Antares game at Warlord

To celebrate the site working again, here’s a quick post. Rowan and I went to Warlord HQ last night and had another game of Antares. 1000 points this time – Concord vs Rebel Ghar.

I  fielded Concord with:

  • 1 Command Squad
  • 4 Standard Squads
  • 2 Squads of 2 Light Support Drones with Batter Drones

Rebel Ghar fielded

  • Fartok with 2 battlesuits
  • Battlesuit Assault Squad
  • Tectorists
  • 1 Squad of Outcasts
  • 1 Disruptor Cannon
  • 3 Black Guard Squads

I didn’t deploy particularly well – I put the Command Squad on one flank where I wasted the group activations. The Ghar got their dice early in the first couple of turns and concentrated on knocking out the support drones. Their

Ghar advance on pinned Concord

With the support drones out of action, the remaining Concord could do little to stop the battlesuits advancing – I concentrated on trying to knock out the basic Ghar squads in the hope of destroying enough command dice to break them. My most successful squad on the left flank took the Disruptor Cannon out, and then another Black Guard squad towards the end of the game, but other than that it was a disaster. Fartok lost one of his squad, but using his double activation dice stormed through the middle and wiped out a full Concord squad in one go. All that was left in my centre was the battered remnants of two squads. Desperately they shot at Fartok and his accompanying battlesuit in the hope of a lucky hit, and they got one. The battlesuit died and Fartok failed his break test. Their reprieve didn’t last long – bearing down on my right flank was a wall of Ghar, co-ordinated by a Command Squad, that advanced steadily and shot them to pieces, ending the game with a strong Ghar victory (again).

Site is fixed

As mysteriously as it broke, this WordPress site has fixed itself again. I got an email saying it had automatically upgraded, and I went to look at it, and other than the debug messages I had turned on, it was working again. I didn’t get round to investigating it much, but some of the logging implied there was a duplicate ID in the wp-options table (two rows in a database should never, ever share the same ID). Sort of implies an error in the MySQL, because the database engine shouldn’t really allow those rows to be created, whatever the calling code tries to do. Anyway, perhaps something in the update caused a regeneration of the tables at a level that cured it (even though database repairs in both WordPress and MySQL hadn’t worked).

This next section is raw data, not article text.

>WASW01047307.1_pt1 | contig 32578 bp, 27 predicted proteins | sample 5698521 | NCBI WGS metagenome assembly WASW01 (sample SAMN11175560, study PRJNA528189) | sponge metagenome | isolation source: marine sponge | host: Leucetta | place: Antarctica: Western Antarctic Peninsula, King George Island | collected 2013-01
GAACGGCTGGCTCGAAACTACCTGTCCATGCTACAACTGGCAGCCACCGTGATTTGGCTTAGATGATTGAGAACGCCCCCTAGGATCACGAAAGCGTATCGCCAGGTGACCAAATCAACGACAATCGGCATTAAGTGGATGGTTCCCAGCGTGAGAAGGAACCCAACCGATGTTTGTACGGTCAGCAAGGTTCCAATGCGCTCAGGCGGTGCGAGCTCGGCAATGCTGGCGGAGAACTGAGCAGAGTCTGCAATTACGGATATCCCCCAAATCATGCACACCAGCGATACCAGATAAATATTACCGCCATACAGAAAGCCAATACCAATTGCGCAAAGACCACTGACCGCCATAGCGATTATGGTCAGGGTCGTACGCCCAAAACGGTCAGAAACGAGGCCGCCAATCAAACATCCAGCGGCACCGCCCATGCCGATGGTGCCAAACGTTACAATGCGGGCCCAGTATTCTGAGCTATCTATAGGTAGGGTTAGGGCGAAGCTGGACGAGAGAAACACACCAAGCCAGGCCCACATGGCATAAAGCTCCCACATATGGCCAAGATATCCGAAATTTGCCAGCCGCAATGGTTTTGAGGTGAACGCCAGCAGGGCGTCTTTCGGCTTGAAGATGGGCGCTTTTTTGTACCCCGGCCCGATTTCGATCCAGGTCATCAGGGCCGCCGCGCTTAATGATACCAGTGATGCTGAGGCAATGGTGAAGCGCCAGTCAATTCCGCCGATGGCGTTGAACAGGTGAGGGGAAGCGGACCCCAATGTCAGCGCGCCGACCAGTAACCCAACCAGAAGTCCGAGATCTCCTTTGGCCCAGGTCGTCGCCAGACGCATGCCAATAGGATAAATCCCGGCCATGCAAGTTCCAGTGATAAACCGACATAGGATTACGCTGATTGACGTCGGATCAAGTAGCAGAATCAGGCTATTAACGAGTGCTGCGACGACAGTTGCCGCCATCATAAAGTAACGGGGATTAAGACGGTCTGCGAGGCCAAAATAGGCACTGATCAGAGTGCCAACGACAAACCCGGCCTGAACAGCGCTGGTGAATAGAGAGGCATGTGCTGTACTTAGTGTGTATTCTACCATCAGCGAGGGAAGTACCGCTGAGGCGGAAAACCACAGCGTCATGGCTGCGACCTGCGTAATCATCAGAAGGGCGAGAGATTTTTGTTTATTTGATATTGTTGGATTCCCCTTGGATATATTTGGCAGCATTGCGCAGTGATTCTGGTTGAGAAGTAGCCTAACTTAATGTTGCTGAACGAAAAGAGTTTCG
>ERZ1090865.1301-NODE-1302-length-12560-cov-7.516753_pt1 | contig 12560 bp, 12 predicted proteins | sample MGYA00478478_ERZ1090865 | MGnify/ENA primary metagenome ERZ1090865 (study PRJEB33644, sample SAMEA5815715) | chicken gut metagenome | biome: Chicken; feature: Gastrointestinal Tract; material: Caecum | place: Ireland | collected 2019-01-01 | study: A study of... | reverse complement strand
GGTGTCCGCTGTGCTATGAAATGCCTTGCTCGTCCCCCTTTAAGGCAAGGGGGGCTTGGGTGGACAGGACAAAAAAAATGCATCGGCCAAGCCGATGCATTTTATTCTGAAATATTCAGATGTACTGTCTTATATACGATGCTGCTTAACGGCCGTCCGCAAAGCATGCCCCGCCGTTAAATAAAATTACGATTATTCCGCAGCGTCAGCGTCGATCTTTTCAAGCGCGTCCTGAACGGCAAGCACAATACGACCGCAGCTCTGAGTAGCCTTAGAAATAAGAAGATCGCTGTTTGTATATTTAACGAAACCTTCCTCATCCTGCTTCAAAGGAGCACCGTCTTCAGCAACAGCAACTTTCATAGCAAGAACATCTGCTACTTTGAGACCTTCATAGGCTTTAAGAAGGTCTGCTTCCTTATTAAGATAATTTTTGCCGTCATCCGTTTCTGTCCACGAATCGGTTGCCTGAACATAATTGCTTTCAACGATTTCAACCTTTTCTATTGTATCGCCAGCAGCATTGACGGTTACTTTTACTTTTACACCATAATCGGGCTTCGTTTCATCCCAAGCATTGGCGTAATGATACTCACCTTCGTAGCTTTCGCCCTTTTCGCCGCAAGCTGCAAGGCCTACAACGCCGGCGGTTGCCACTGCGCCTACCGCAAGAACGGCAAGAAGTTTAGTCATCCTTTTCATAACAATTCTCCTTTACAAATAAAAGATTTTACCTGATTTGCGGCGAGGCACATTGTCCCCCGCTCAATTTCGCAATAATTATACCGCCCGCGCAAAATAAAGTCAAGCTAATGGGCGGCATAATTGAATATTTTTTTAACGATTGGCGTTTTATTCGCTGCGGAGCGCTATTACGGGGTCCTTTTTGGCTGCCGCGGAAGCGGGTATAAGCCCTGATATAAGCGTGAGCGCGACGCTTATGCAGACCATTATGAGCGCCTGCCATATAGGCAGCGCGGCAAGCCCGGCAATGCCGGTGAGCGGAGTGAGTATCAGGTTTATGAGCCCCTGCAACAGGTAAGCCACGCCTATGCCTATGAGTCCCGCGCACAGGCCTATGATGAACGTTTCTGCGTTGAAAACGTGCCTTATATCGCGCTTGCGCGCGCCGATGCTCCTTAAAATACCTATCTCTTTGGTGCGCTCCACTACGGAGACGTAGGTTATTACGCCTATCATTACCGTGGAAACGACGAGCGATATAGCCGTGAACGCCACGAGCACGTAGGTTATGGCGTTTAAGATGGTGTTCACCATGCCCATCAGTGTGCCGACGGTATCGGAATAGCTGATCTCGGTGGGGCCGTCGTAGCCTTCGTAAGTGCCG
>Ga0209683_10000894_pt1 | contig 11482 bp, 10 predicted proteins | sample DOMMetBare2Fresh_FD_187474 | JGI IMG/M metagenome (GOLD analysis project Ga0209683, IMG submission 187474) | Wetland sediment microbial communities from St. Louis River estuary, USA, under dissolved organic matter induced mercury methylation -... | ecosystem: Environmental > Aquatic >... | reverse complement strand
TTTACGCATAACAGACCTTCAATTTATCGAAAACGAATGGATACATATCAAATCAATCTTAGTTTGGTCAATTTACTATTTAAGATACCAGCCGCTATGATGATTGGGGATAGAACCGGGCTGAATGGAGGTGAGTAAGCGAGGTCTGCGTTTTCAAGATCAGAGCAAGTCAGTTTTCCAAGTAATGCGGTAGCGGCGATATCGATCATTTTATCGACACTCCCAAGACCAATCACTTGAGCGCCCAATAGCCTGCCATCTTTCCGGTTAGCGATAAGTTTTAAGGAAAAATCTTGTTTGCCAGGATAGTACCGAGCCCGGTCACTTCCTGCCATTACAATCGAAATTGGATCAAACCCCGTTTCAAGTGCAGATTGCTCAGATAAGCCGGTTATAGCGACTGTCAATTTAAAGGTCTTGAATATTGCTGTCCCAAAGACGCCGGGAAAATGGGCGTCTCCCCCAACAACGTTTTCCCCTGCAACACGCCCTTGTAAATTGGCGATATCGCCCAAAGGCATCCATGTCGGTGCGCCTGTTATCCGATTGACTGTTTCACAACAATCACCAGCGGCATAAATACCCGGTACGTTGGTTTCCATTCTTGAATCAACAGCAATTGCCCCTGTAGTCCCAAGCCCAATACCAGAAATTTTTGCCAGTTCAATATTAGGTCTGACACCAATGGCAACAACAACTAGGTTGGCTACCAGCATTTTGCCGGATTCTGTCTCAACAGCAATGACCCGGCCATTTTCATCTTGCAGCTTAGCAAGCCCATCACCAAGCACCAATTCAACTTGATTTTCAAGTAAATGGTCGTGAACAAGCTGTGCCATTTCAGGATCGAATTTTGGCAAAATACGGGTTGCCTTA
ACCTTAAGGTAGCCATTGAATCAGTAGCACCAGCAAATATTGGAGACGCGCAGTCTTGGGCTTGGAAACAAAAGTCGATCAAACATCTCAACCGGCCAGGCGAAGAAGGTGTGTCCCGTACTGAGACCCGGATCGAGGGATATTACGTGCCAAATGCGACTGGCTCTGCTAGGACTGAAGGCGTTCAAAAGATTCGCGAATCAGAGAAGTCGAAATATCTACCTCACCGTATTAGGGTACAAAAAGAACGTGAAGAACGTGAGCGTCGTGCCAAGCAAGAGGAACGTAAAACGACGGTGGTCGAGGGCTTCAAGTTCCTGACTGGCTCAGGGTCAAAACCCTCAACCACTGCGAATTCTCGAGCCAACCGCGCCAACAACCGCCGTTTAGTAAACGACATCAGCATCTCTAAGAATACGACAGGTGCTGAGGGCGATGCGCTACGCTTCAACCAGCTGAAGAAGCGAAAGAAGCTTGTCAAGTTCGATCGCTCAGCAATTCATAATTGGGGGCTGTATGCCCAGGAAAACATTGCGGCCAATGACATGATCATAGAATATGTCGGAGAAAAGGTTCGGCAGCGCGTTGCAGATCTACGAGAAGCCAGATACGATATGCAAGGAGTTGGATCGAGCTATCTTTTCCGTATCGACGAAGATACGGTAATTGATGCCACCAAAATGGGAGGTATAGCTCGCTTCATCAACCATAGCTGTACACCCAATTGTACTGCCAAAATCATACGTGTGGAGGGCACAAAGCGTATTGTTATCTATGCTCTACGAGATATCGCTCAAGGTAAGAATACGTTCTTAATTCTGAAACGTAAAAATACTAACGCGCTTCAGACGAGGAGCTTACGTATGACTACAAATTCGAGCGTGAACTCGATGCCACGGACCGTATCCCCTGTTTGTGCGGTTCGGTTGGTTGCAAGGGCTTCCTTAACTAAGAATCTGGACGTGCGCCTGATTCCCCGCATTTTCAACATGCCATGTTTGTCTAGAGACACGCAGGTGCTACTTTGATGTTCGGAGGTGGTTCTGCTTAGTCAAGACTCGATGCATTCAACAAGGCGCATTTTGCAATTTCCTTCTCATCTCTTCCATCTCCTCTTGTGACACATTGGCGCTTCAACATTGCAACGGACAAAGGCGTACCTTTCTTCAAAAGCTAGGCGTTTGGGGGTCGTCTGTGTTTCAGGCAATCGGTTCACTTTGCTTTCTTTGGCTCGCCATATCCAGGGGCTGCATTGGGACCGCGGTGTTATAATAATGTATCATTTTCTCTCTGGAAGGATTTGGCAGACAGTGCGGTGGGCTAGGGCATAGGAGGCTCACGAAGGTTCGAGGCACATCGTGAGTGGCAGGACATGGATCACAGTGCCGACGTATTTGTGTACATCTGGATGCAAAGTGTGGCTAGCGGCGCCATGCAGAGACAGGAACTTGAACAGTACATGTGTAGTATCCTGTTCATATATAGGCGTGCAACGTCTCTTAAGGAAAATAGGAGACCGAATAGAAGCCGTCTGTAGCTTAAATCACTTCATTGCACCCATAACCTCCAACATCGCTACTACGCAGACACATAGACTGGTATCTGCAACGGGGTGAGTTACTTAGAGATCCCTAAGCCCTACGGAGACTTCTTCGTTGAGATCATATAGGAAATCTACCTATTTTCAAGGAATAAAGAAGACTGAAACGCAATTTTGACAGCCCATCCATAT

Better take a backup right now!

Helsreach jet bike race

Inspired by the classic Carl Critchlow artwork in Rogue Trader (see below), Curtis and I are planning to hold a big jet bike race through the streets of Helsreach, Logan’s World at BOYL 2017.

Jet bike race test game – models from the Ramshackle kickstarter

We finally had the first test game on Sunday, where we changed the rules as we went along, until we felt it was running right. We tried it with 12 jet bikes (most of which sadly still unpainted), so it had to be simple fast and furious. Initially we were thinking along the lines of X-wing manoeuvre templates, but soon abandoned that as being far too slow and laying out templates was actually pretty inaccurate. These are machines with a maximum move of 300″ per turn in the original rules, so they needed to cover some serious distance.

It has turned into a much sleeker rule set where the riders have to size up what’s ahead of them on the course, and decide just how much risk they want to take each turn. Great moments as one rider with a lucky roll of 6 burned his way up through the pack to catch up with the leaders, while another rolled a 1 and disintegrated against the concrete boundary wall.

Jet bikes have jumped to the front of the painting queue (serious loss of discipline there, but hey), and I’m now really looking forward to the next test game.

Jet bikes race through Helsreach streets in the Rogue Trader rulebook

Sci-fi Vampire sculpt

After a bit of a break, I’ve picked up my sculpting tools again, partly spurred on by the Oldhammer Chaos Pig contest. I’ve also been finishing off some long run WIP in with a view to getting another casting run done.

Space Vampire sculpt